Vacation rental from an owner--is this a scam?
August 4, 2010 7:40 PM   Subscribe

I decided to try vacation rentals from an owner for an upcoming trip, but am now getting cold feet about being scammed.

I've been looking at 3rd party sites too, but the one I want to rent is on Craigslist. I chalked up the title to English-as-a-2nd language, and the pictures to a nice camera, until I got the email, and now I'm getting cold feet about sending a security deposit (which I understand being necessary) and a deposit. She gave me emails for people who previously stayed, but how do I know that they're not in on it too? Are there any ways to solve the dilemma of knowing if I'm getting taken without losing out on a potential rental that I want? (e.g., an escrow service?) How do people do this normally?

This is the ending of her email, for what it's worth:
Kindly get back to me if you can meet up with my conditions so I can send you a Booking Agreement Form/ Payment method, so you call fill the Agreement form and make the Payment to be able to get the place secured on time, and I'd advise you make booking on time before someone else does..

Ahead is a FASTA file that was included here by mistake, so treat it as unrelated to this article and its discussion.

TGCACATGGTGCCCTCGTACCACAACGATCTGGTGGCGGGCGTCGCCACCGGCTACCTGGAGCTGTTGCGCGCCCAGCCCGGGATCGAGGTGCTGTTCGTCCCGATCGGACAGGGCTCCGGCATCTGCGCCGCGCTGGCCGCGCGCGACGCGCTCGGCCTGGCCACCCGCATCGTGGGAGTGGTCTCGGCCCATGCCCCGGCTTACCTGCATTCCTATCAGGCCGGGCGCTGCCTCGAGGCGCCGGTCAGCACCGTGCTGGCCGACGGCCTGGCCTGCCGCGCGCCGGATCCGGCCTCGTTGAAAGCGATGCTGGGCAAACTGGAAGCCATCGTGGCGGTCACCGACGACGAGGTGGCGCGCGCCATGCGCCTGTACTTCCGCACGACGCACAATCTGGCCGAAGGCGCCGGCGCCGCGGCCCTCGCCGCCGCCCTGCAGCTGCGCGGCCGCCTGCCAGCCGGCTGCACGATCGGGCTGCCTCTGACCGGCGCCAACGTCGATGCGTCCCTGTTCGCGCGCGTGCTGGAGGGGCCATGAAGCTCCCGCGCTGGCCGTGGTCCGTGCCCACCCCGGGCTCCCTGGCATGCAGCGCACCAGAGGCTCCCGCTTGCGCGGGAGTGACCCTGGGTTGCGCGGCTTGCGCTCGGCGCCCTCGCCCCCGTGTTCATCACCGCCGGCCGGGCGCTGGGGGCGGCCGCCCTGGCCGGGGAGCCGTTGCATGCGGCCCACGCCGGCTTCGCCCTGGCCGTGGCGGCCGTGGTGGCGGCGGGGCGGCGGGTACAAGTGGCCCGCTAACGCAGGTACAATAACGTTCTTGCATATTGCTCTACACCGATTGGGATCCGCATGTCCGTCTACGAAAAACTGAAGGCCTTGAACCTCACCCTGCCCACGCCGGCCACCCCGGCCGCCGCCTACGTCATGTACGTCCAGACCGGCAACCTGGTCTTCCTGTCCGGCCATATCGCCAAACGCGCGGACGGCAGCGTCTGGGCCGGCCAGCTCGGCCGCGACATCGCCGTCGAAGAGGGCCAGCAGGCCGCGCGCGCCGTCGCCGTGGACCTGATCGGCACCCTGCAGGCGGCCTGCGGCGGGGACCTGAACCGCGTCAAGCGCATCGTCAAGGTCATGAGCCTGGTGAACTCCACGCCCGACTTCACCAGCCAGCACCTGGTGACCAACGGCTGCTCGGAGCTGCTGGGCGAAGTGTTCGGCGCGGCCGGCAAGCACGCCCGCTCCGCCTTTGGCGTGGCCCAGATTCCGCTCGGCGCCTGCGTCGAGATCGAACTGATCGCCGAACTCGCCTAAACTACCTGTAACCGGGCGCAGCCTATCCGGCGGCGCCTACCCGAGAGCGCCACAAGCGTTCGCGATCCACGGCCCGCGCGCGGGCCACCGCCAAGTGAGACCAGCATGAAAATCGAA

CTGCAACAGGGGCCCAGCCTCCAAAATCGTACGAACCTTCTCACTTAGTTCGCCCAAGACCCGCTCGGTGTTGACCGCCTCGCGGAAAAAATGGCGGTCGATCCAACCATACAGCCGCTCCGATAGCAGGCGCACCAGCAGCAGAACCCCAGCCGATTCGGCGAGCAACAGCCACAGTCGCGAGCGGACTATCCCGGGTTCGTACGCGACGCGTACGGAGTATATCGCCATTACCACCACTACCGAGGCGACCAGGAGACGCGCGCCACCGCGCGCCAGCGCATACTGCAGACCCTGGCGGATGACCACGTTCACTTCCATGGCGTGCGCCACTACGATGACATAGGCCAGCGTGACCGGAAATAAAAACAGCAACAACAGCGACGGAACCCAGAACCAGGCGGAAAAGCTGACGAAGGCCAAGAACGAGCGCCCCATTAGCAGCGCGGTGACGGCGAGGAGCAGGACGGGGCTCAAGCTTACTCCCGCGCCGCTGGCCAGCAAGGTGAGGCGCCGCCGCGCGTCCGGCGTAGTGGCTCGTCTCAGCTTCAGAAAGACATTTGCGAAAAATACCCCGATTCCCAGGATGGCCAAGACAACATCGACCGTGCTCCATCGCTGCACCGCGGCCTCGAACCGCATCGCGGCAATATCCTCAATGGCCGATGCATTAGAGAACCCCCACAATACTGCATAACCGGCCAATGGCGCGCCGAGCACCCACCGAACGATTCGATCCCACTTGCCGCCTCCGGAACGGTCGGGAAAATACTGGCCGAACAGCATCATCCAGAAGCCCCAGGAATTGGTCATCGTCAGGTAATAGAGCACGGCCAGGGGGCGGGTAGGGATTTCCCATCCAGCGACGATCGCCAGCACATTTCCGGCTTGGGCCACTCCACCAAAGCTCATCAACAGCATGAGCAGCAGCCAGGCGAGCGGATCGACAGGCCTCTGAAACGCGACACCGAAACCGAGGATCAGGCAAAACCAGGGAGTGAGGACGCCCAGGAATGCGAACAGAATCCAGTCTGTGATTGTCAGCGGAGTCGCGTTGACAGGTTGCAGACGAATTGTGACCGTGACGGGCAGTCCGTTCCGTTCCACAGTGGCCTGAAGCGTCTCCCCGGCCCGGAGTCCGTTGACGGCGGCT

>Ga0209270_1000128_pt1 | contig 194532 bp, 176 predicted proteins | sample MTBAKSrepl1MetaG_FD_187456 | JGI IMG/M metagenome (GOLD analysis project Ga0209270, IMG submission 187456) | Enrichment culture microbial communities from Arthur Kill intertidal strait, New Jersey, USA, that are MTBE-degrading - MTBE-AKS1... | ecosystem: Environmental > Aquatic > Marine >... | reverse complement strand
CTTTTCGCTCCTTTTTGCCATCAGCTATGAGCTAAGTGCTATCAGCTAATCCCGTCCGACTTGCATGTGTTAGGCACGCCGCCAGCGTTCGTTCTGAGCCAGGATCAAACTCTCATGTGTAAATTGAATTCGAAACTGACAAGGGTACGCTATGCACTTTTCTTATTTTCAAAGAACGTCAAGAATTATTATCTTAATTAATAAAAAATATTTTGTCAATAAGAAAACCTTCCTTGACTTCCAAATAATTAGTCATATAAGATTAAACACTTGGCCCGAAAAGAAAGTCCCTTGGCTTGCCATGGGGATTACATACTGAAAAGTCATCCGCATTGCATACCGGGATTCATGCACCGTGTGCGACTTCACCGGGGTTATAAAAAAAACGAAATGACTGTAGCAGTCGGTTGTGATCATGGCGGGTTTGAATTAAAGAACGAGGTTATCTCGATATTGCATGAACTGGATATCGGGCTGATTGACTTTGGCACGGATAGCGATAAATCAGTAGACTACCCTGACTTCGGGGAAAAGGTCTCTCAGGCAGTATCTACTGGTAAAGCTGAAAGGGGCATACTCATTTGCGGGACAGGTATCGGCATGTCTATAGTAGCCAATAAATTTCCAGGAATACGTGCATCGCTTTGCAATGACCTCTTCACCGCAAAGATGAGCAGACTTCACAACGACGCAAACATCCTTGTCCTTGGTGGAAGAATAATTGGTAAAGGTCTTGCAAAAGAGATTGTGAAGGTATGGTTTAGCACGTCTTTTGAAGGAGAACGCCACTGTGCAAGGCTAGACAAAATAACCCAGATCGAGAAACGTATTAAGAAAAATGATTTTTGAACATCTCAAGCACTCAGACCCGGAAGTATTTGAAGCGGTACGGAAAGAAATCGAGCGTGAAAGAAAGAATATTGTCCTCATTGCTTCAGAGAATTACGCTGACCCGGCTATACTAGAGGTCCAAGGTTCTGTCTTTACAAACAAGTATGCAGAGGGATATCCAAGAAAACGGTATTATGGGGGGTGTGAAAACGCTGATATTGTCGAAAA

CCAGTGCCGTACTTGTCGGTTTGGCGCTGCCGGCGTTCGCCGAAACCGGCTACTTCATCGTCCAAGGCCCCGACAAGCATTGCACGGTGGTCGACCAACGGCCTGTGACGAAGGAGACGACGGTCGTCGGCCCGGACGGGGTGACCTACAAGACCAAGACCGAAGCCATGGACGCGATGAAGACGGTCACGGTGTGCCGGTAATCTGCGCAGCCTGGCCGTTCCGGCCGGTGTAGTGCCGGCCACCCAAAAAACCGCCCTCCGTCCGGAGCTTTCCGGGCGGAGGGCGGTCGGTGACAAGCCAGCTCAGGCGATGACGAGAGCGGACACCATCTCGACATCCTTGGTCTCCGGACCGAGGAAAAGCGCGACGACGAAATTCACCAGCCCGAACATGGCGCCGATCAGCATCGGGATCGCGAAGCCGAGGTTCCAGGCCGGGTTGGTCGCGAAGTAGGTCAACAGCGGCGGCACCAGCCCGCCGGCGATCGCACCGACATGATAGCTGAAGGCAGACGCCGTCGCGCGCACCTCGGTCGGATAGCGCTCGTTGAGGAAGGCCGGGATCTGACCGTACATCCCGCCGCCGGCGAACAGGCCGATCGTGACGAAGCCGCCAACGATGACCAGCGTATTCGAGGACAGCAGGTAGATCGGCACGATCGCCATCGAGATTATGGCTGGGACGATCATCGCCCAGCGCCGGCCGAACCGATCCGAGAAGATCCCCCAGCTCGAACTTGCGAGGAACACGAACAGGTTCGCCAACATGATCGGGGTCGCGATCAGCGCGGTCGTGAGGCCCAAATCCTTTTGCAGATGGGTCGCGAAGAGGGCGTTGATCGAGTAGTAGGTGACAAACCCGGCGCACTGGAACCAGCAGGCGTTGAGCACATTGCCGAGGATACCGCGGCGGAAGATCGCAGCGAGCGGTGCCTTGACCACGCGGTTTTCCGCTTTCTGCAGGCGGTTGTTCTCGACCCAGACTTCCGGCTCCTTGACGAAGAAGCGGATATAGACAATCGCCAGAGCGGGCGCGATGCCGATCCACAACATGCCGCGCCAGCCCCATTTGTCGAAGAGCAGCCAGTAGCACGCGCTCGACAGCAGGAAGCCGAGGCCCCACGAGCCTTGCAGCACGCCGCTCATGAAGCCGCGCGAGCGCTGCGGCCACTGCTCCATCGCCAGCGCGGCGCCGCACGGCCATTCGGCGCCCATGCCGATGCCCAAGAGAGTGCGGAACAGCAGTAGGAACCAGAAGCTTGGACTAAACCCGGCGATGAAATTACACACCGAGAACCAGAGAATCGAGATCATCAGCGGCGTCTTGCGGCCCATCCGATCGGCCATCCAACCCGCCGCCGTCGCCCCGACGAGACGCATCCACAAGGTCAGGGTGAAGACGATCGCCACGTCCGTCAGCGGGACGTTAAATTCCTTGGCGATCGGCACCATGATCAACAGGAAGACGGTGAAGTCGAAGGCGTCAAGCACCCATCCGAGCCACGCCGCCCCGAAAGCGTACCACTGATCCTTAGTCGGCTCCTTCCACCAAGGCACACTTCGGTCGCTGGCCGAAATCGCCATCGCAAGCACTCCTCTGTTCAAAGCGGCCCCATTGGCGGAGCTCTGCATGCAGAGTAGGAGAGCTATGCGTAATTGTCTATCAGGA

You can contact my Past Tenant from France and California before you Decide...
Brian and he's friend .. 2weeks stay in my Apartment
(she then gives another name and email too)
posted by artifarce to Travel & Transportation (24 answers total) 1 user marked this as a favorite
Ask if you can see a picture of the bathroom. If they can produce a picture of the bathroom (which ought to match the niceness of the rest of the place), it's legitimacy quotient goes up. If they balk or send something that's pulled from google images, scaaaam.

It sounds pretty iffy to me so far.
posted by phunniemee at 7:53 PM on August 4, 2010

Does she have a VRBO profile?
posted by k8t at 7:54 PM on August 4, 2010

Best answer: Well you could start by running the photos of the house through Tin Eye and see if the photos show up elsewhere on the web. That would at least give you a starting point.
posted by saradarlin at 7:55 PM on August 4, 2010 [2 favorites]

Best answer: I say scam. Here's a bunch of the same text in an NYC Craigslist ad.
posted by oneirodynia at 8:01 PM on August 4, 2010 [7 favorites]

Pfft. The times I've used VRBO I've never had to give them any money prior to arrival. Since everybody and their mother (who owns a cabin) is using VRBO these days, I use them as a baseline for legitimacy. I love Craigslist, but this one gets a yellow light from me. Warning bells, but not alarm bells.
posted by rhizome at 8:04 PM on August 4, 2010 [1 favorite]

oneirodynia has it.
posted by rhizome at 8:05 PM on August 4, 2010